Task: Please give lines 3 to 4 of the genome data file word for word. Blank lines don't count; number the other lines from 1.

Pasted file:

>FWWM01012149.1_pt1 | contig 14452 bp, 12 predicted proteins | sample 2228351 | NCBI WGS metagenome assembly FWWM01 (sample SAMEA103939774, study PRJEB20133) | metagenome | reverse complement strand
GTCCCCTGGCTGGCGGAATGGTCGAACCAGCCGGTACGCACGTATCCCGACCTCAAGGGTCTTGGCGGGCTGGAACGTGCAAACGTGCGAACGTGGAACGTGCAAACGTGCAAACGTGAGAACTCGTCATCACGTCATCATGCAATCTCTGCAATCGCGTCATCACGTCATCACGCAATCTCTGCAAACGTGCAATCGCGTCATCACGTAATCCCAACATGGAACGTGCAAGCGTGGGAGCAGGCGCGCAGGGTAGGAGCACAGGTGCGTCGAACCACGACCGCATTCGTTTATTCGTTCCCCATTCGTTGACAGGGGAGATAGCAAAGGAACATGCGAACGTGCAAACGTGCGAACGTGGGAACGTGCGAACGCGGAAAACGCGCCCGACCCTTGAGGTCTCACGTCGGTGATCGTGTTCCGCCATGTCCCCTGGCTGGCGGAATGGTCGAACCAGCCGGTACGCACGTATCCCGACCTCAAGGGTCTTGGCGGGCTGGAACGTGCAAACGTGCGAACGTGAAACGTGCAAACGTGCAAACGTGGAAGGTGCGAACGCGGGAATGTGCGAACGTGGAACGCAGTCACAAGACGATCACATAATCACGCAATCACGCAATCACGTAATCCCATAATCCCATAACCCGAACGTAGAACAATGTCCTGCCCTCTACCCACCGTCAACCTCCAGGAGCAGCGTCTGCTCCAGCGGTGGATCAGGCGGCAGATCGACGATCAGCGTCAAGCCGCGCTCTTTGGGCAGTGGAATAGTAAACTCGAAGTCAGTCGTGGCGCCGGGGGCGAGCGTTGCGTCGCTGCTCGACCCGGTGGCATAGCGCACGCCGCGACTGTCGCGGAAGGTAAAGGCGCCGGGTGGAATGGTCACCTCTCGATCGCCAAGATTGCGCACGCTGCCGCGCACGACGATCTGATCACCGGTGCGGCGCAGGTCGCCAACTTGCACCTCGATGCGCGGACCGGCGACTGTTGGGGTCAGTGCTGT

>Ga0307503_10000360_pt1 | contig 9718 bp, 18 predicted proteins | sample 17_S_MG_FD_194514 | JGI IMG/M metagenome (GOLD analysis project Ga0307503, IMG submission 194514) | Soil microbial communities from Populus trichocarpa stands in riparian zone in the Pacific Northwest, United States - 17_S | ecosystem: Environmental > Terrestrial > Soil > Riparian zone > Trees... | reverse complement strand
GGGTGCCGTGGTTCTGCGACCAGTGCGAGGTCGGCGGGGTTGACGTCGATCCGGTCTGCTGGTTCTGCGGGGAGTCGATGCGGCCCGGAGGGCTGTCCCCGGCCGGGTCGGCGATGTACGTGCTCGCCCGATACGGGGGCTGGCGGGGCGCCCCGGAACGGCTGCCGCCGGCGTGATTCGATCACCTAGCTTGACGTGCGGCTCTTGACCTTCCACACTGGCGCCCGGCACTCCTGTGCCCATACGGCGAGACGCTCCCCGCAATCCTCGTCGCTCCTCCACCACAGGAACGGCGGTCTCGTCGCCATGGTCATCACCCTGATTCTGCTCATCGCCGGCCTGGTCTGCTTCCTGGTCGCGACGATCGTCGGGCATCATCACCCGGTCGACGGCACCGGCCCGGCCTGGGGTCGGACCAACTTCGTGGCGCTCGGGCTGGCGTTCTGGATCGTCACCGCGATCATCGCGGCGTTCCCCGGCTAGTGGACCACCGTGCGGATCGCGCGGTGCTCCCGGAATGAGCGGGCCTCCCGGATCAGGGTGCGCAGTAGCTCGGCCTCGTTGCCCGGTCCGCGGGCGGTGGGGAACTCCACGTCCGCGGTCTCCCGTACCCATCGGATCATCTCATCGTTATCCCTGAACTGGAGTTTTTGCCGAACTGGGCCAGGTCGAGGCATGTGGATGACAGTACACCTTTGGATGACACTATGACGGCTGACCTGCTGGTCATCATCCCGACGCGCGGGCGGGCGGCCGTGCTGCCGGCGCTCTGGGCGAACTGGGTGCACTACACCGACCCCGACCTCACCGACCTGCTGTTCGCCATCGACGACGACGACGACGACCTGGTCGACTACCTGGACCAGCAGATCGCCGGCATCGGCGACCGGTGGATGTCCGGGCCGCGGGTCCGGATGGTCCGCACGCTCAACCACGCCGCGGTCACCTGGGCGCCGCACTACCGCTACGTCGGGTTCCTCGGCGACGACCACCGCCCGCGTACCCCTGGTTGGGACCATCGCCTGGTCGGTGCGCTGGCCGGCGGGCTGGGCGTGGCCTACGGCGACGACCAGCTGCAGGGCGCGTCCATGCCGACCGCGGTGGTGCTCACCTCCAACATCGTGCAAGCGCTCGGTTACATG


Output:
>Ga0307503_10000360_pt1 | contig 9718 bp, 18 predicted proteins | sample 17_S_MG_FD_194514 | JGI IMG/M metagenome (GOLD analysis project Ga0307503, IMG submission 194514) | Soil microbial communities from Populus trichocarpa stands in riparian zone in the Pacific Northwest, United States - 17_S | ecosystem: Environmental > Terrestrial > Soil > Riparian zone > Trees... | reverse complement strand
GGGTGCCGTGGTTCTGCGACCAGTGCGAGGTCGGCGGGGTTGACGTCGATCCGGTCTGCTGGTTCTGCGGGGAGTCGATGCGGCCCGGAGGGCTGTCCCCGGCCGGGTCGGCGATGTACGTGCTCGCCCGATACGGGGGCTGGCGGGGCGCCCCGGAACGGCTGCCGCCGGCGTGATTCGATCACCTAGCTTGACGTGCGGCTCTTGACCTTCCACACTGGCGCCCGGCACTCCTGTGCCCATACGGCGAGACGCTCCCCGCAATCCTCGTCGCTCCTCCACCACAGGAACGGCGGTCTCGTCGCCATGGTCATCACCCTGATTCTGCTCATCGCCGGCCTGGTCTGCTTCCTGGTCGCGACGATCGTCGGGCATCATCACCCGGTCGACGGCACCGGCCCGGCCTGGGGTCGGACCAACTTCGTGGCGCTCGGGCTGGCGTTCTGGATCGTCACCGCGATCATCGCGGCGTTCCCCGGCTAGTGGACCACCGTGCGGATCGCGCGGTGCTCCCGGAATGAGCGGGCCTCCCGGATCAGGGTGCGCAGTAGCTCGGCCTCGTTGCCCGGTCCGCGGGCGGTGGGGAACTCCACGTCCGCGGTCTCCCGTACCCATCGGATCATCTCATCGTTATCCCTGAACTGGAGTTTTTGCCGAACTGGGCCAGGTCGAGGCATGTGGATGACAGTACACCTTTGGATGACACTATGACGGCTGACCTGCTGGTCATCATCCCGACGCGCGGGCGGGCGGCCGTGCTGCCGGCGCTCTGGGCGAACTGGGTGCACTACACCGACCCCGACCTCACCGACCTGCTGTTCGCCATCGACGACGACGACGACGACCTGGTCGACTACCTGGACCAGCAGATCGCCGGCATCGGCGACCGGTGGATGTCCGGGCCGCGGGTCCGGATGGTCCGCACGCTCAACCACGCCGCGGTCACCTGGGCGCCGCACTACCGCTACGTCGGGTTCCTCGGCGACGACCACCGCCCGCGTACCCCTGGTTGGGACCATCGCCTGGTCGGTGCGCTGGCCGGCGGGCTGGGCGTGGCCTACGGCGACGACCAGCTGCAGGGCGCGTCCATGCCGACCGCGGTGGTGCTCACCTCCAACATCGTGCAAGCGCTCGGTTACATG